Patient Care Philosophy

When we take care of you, you’re family.

There are many problems in Orthopaedics that don’t have clear solutions in 2022. Since I started in Orthopaedics in 1997, when I was in these situations, my philosophy has always been to ask myself, “What would I do if this was my mom or my friend?”. I feel like this approach has led me to a fulfilling career characterized by a close human connection with most of my patients.

Not surprisingly, family, friends, co-workers and Orthpaedic surgeons have chosen me to do their surgery. It’s not uncommon for patients to become very close to me to the point of developing relationships outside of work through social media. Unfortunately, it’s becoming less common in medicine to have that human connection between patients and doctors. But, I grew up watching my dad (a general surgeon) have this connection with his patients and even if it’s not the popular thing to do anymore, it’s important to me.

Personalized Care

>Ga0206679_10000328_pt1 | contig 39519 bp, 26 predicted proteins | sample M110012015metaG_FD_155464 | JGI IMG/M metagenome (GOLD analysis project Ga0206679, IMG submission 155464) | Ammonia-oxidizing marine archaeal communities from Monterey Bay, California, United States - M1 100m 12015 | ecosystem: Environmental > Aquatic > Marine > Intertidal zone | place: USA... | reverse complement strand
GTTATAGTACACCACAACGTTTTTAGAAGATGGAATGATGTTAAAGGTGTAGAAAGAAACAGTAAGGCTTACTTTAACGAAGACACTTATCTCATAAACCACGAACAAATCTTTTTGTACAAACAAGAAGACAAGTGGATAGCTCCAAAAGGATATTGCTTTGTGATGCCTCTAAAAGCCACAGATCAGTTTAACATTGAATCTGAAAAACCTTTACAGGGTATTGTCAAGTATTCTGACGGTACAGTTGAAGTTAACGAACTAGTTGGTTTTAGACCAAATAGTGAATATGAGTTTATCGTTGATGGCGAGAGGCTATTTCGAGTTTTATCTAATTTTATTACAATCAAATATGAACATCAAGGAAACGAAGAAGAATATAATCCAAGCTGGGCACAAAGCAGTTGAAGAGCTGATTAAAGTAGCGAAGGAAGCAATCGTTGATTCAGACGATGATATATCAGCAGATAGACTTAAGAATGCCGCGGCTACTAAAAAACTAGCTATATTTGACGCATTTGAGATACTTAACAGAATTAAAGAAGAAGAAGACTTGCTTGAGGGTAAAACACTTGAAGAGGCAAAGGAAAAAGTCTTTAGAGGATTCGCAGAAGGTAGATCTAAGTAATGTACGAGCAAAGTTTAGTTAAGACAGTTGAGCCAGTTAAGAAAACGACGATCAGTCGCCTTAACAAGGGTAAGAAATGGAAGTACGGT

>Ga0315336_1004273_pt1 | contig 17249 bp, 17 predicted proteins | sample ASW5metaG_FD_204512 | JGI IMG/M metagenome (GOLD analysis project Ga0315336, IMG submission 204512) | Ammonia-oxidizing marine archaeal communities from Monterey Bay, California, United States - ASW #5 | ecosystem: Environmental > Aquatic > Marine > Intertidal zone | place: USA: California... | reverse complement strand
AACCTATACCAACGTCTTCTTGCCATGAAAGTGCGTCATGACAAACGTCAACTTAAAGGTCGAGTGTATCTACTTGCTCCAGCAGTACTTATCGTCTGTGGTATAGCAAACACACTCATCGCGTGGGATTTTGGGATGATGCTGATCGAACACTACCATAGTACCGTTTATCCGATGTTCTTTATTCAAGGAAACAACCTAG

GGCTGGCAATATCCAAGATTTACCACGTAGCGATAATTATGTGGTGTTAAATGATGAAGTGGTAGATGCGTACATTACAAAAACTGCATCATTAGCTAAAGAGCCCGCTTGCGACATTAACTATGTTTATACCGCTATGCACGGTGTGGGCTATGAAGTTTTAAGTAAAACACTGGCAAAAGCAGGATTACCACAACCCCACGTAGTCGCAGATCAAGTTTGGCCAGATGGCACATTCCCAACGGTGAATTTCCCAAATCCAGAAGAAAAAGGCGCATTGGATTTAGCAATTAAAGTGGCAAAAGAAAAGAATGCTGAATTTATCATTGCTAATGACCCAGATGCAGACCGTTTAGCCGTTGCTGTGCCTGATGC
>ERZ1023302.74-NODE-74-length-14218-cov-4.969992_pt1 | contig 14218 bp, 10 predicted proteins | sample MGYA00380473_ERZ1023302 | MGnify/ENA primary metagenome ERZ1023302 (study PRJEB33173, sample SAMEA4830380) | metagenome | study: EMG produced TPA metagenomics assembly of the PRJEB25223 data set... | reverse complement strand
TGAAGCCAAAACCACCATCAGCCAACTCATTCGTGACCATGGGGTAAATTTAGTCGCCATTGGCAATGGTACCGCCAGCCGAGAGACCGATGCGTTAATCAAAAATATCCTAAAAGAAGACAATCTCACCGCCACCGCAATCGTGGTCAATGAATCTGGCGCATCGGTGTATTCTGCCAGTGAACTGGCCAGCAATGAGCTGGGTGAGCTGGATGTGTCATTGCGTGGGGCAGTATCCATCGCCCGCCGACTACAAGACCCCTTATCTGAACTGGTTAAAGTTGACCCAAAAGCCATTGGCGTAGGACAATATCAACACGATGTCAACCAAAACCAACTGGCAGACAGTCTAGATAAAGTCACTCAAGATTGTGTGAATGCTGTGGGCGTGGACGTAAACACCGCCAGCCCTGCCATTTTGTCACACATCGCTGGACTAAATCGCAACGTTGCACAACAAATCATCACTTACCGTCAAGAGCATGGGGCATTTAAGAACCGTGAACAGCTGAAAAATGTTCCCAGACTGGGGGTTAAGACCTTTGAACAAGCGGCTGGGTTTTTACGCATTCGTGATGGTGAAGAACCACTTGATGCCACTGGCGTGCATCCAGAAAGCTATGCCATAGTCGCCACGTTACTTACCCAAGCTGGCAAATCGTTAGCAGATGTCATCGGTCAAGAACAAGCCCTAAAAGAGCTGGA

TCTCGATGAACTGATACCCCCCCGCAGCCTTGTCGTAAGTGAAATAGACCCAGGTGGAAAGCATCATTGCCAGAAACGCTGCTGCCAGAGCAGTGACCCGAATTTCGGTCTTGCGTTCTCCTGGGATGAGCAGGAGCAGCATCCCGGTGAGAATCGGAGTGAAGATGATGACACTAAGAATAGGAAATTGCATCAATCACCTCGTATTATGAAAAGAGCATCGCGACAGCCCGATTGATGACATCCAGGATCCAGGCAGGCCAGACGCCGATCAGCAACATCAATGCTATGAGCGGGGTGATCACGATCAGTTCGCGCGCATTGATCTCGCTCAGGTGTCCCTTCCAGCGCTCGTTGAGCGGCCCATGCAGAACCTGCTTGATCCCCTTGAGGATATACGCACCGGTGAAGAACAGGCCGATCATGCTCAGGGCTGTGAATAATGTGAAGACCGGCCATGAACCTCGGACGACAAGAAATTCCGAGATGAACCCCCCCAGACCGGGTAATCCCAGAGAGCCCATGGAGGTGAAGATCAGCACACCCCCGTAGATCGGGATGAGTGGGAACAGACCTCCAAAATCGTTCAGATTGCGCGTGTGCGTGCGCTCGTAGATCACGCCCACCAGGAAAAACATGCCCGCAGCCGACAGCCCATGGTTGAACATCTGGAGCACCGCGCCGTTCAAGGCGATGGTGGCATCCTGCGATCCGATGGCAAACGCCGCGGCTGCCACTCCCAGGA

Until recently, it was uniformly agreed that all patients should end up with the same alignment. Originally, research indicated that this improved how long the parts would last before they would loosen from the bone. But now, it has become controversial with no clear right answer.

My philosophy is to clearly define how your leg is aligned and the way your joint is naturally positioned relative to the ground. A classification system has been developed and it shows that we can group patients into one of 9 groups.

Then, I try to create that alignment and restore tension to the ligaments that connect the bones together.

It’s not in your head

I hear people every week in clinic who have been made to feel like their complaints and concerns were crazy, made up, hypochondriasis, related to their back, exaggerated or just related to the 20% of people who aren’t “satisfied” according to one misleading scientific article. It seems to me that this article gets quoted a lot by surgeons who have a poor understanding of how to diagnose problems in painful hip and knee replacements.